Mathematical and Statistical Application – Maple – Common FAQs

I am a new Maple user and I do not know how to program in Maple. What should I do?

Maple’s syntax is very intuitive and not complicated. The best way to learn how to use Maple is to take “The New User’s Tour.” The “New User’s Tour” presents the fundamental Maple commands that every user should be aware of. The tour covers many areas of Maple, including: The Maple Worksheet Environment, Numerical Calculations, Algebraic Computations, Graphics, Calculus, Differential Equations, Linear Algebra, Finance and Statistics, Programming, and Online Help. The tour is easy to proceed through, and it can take up to two hours if all topics are examined.

In order to start The New User’s Tour you should click on the help icon and choose New User’s Tour from the menu on the left of the help window.

How do I get help I can actually use?

Instead of trying to follow the numerous Help menus, try entering “?yourtopic” to go directly to the help page you want. For example, to get help with the integration command “int” enter “?int” at the Maple prompt. You will find working examples for each command at the bottom of the help page for the command.

Why does Maple work for other people but act crazy for me?

One possible reason is that the background wallpaper you have chosen is so busy it uses up hardware of operating system resources that Maple need to work. Maple works best with a plain background.

How do I print my session?

Click on File > Print from the menu.

I opened a worksheet that I saved before, but now Maple doesn’t know the values of the variables I used. Why?

When you open a Maple worksheet you must execute it to get the variables defined. You can do this by stepping through the commands from the beginning, or by clicking on Edit > Execute > Worksheet.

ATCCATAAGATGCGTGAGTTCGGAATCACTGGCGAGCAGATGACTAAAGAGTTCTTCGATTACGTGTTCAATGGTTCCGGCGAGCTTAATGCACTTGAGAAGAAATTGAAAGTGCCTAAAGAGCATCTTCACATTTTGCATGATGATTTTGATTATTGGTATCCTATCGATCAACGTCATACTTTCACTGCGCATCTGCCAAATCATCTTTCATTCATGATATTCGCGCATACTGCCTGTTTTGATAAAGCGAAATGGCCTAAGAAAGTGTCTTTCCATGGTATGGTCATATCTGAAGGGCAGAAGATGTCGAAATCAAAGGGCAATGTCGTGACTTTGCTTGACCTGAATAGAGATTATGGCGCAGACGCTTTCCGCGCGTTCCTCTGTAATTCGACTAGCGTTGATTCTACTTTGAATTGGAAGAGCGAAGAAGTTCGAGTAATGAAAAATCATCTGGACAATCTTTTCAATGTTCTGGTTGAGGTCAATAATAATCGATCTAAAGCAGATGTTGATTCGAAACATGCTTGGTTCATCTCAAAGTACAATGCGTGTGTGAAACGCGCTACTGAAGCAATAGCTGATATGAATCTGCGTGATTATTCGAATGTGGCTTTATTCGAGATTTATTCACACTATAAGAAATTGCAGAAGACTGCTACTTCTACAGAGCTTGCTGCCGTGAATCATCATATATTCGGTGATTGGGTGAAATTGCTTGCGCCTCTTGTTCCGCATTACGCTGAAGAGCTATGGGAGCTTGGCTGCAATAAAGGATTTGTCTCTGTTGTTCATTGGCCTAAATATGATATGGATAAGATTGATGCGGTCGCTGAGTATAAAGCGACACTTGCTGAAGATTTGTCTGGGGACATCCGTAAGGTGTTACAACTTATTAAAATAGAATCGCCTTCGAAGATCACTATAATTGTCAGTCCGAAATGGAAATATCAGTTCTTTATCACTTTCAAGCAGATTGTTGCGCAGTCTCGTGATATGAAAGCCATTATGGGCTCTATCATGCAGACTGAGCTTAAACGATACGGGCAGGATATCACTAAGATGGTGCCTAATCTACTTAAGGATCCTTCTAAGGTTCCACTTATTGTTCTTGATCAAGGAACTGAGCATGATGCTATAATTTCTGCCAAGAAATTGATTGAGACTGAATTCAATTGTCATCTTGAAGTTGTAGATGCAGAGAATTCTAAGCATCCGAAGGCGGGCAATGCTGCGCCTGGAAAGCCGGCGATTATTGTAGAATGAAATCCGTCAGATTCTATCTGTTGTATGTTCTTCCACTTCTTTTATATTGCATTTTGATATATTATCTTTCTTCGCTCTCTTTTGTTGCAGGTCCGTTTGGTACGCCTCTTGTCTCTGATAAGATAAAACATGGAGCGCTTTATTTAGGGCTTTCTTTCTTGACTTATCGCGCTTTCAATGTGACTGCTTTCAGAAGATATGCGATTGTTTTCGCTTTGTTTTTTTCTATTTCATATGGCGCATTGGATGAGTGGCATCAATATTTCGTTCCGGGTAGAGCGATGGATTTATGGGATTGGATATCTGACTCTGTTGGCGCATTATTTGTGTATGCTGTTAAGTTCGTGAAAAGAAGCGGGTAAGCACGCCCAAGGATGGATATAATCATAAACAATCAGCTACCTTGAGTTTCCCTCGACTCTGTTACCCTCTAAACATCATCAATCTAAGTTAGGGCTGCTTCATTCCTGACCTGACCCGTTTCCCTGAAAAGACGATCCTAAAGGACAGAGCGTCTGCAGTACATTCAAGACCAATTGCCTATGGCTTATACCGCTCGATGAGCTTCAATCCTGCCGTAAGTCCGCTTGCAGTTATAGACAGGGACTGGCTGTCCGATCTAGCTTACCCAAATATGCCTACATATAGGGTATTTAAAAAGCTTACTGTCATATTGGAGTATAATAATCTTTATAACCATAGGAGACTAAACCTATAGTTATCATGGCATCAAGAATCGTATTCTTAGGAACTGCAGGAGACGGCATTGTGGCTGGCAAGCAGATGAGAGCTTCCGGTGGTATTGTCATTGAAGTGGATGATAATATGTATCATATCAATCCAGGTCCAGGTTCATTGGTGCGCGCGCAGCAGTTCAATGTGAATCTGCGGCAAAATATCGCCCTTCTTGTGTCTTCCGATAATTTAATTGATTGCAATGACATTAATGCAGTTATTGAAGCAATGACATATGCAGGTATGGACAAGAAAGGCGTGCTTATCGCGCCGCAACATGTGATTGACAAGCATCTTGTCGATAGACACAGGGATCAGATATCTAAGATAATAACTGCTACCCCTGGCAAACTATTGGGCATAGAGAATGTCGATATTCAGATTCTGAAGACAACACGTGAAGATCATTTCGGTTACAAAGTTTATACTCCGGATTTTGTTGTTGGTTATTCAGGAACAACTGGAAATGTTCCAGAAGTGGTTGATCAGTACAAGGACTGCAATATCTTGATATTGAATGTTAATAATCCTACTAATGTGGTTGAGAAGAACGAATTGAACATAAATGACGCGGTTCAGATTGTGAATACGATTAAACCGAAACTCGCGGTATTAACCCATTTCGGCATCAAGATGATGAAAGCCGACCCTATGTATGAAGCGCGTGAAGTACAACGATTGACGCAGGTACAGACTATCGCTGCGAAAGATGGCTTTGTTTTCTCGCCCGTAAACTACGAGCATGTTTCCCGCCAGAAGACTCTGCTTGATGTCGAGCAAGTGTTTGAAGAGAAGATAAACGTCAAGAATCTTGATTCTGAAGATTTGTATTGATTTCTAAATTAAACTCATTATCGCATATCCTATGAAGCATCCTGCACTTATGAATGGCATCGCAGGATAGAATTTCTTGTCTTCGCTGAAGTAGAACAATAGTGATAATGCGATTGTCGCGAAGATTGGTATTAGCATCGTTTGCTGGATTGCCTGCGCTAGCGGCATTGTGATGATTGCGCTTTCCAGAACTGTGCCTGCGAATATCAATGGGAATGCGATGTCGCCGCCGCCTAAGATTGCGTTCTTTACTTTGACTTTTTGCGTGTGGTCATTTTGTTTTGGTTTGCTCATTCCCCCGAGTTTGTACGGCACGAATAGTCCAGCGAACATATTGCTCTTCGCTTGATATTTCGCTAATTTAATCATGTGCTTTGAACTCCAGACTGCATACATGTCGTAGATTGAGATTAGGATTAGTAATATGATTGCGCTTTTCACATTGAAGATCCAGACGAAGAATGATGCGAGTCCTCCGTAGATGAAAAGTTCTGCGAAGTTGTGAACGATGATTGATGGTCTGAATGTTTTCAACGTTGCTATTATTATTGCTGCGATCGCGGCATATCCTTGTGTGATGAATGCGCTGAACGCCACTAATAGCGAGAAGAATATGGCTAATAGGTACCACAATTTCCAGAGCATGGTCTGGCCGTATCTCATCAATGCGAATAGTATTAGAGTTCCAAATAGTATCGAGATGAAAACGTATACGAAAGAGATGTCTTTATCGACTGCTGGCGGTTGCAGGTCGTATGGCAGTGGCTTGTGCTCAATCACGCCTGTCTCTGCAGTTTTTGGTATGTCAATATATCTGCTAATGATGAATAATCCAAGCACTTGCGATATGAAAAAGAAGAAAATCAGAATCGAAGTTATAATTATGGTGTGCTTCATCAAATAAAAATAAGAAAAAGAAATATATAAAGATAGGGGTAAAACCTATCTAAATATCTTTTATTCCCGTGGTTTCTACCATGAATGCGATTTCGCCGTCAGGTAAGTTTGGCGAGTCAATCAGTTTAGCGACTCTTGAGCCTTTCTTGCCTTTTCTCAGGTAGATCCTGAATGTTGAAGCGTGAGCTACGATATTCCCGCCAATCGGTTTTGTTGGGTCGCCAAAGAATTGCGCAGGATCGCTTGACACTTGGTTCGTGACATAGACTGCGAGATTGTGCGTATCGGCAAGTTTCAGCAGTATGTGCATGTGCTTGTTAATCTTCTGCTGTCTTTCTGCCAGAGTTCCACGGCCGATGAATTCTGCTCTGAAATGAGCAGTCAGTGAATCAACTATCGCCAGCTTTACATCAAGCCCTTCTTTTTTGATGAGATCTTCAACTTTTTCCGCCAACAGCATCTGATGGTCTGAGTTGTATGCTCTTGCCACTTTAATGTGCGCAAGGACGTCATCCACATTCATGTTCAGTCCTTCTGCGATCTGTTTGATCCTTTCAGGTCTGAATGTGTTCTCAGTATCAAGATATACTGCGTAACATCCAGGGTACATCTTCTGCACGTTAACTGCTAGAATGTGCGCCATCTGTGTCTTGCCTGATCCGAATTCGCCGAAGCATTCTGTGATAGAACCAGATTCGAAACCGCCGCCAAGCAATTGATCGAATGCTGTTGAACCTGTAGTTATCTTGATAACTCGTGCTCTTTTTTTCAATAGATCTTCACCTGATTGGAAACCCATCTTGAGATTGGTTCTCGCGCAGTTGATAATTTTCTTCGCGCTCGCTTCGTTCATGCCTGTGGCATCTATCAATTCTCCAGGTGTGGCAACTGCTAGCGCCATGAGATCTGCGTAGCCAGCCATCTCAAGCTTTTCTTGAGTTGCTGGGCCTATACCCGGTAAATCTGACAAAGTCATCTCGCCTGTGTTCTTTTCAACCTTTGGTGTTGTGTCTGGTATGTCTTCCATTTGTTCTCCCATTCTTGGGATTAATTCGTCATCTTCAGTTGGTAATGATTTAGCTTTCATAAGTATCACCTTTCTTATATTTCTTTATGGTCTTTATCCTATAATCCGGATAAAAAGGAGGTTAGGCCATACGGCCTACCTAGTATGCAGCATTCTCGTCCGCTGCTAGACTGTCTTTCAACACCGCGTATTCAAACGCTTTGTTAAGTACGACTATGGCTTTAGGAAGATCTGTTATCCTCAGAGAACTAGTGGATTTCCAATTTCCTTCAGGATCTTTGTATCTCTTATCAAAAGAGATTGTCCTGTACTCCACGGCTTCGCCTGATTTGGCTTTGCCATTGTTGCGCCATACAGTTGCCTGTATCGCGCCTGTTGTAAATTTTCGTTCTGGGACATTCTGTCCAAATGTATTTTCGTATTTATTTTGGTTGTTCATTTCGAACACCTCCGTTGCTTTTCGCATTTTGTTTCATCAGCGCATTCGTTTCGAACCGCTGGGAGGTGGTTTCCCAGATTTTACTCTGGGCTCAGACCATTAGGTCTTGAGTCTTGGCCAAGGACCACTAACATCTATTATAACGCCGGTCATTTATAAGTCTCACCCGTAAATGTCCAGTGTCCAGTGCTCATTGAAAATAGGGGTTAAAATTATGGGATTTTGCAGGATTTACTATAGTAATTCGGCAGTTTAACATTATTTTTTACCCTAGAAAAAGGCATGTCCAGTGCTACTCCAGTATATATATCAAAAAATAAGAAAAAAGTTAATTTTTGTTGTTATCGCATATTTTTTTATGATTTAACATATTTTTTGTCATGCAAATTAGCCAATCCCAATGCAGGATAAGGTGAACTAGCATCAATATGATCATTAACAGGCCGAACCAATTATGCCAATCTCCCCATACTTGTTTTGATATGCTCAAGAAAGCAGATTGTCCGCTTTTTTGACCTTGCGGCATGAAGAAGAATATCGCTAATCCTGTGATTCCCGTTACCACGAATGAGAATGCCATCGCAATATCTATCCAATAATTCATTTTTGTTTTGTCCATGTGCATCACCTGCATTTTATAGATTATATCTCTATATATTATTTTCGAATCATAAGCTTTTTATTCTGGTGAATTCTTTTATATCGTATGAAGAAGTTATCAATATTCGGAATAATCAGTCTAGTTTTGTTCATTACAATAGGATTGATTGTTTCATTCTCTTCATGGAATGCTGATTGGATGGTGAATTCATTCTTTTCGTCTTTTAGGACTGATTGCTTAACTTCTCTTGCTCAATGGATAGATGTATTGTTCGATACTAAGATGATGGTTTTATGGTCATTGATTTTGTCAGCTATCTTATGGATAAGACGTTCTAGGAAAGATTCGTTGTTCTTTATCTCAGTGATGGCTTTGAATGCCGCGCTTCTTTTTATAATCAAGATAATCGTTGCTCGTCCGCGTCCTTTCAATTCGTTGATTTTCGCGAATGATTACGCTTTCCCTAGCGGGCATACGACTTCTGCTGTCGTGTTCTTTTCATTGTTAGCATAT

Why did my graph turn out empty or blank?

There are several possible answers to this question

  • Answer 1: You forgot to specify a range on the independent variable.
  > f:=2-x;
  > plot(f); WRONG
  Plotting error, empty plot
  > plot(f,x=-1..1); CORRECT
  • Answer 2: You might be plotting a quantity that isn’t defined. For example, you might have defined Y but then asked Maple to plot y. Maple is case-sensitive, and many strange behaviors are the result of typing a variable name in the wrong case.
  • Another way a plotted quantity can be undefined is if you didn’t use the assignment operator “:=” to define it.
  > y=sin(x); WRONG
  > plot(y,x=-1..1);
  Plotting error, empty plot
  • Answer 3: There might be a scaling problem, as in this example. Here the numbers get so big that all of the points Maple calculates before the last one are negligible compared to the last point in the plot, so they are all lost in the x-axis and no curve appears.
  > plot(exp(x^2),x=0..10);
  • Answer 4: The quantity you are trying to plot might contain variables other than the independent variable in the plot.
  > g:=x^2-3*a;
  > plot(g,x=-1..1);
  Plotting error, empty plot
  • Here both “a” and “x” are variables in the definition of “g”. In order to plot a function Maple needs to compute numerical values for it at different values of “x”, and that’s impossible until all of the other quantities in the function have been given numerical values. In this example, assigning a value to “a” fixes the problem.
  > g:=x^2-3*a;
  > a:=1;
  > plot(g,x=-1..1); Now this command works

How do I undefine a variable to put it back to being a variable?

To undefine “x”, enter:

  x := 'x';

To restart Maple with its memory cleared, enter “restart”.

When I enter the same command repeatedly, why does it do something different each time?

Some commands change the internal state of the calculation, so the results have to be different each time. For example, if x is 1, entering x:=x+1; repeatedly obviously yields values of x that count up.

A less obvious way that a command can do different things at different times it is used is if it includes the % reference to the previous result. Then, the result from the command will depend on what the previous result was. It is less confusing to assign a name to a result you want to use again, rather than referring to it with %.

Why doesn’t my function definition work?

Here are examples of correct and incorrect ways to define functions.

  • Two correctways to define functions.
    • One way is by assigning a formula to a name. If you use this method you can refer to f, BUT referring to “f(x)” yields nonsense.